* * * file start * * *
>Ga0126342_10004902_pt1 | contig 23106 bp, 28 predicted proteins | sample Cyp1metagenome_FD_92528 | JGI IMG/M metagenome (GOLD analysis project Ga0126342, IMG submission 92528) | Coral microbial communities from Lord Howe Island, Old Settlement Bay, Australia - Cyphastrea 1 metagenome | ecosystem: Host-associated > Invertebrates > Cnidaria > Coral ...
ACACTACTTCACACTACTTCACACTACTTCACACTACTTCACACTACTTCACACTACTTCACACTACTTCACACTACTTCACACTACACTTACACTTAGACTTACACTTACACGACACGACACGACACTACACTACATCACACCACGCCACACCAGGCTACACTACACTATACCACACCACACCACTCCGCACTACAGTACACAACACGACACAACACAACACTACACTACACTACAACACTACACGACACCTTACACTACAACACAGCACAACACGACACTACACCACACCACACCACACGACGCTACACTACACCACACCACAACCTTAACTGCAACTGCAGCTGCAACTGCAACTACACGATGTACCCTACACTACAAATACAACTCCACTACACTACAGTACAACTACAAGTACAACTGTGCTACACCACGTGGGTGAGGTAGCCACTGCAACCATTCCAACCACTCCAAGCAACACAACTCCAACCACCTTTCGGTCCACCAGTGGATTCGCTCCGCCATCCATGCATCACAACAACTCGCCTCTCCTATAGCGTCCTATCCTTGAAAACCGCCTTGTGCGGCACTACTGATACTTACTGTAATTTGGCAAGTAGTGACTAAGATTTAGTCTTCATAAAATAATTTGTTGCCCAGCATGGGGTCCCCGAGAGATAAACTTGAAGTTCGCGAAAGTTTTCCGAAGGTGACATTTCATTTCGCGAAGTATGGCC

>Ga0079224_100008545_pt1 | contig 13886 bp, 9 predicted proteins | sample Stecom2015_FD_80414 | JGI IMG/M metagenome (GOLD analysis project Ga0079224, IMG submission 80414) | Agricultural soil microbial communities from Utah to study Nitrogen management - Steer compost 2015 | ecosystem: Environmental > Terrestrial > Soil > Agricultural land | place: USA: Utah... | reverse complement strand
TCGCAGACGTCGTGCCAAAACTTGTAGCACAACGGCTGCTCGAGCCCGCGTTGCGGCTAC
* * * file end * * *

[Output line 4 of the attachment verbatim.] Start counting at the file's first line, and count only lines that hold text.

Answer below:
TCGCAGACGTCGTGCCAAAACTTGTAGCACAACGGCTGCTCGAGCCCGCGTTGCGGCTAC